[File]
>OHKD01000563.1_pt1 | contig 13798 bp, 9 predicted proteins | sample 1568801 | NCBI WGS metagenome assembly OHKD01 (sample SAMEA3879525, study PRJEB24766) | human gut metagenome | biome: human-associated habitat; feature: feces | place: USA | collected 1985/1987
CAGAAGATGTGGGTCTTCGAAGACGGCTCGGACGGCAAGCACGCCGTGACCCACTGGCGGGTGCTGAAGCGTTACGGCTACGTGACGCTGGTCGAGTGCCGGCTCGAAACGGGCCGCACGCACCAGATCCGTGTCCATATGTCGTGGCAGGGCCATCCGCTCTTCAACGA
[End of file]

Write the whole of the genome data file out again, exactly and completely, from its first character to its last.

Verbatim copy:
>OHKD01000563.1_pt1 | contig 13798 bp, 9 predicted proteins | sample 1568801 | NCBI WGS metagenome assembly OHKD01 (sample SAMEA3879525, study PRJEB24766) | human gut metagenome | biome: human-associated habitat; feature: feces | place: USA | collected 1985/1987
CAGAAGATGTGGGTCTTCGAAGACGGCTCGGACGGCAAGCACGCCGTGACCCACTGGCGGGTGCTGAAGCGTTACGGCTACGTGACGCTGGTCGAGTGCCGGCTCGAAACGGGCCGCACGCACCAGATCCGTGTCCATATGTCGTGGCAGGGCCATCCGCTCTTCAACGA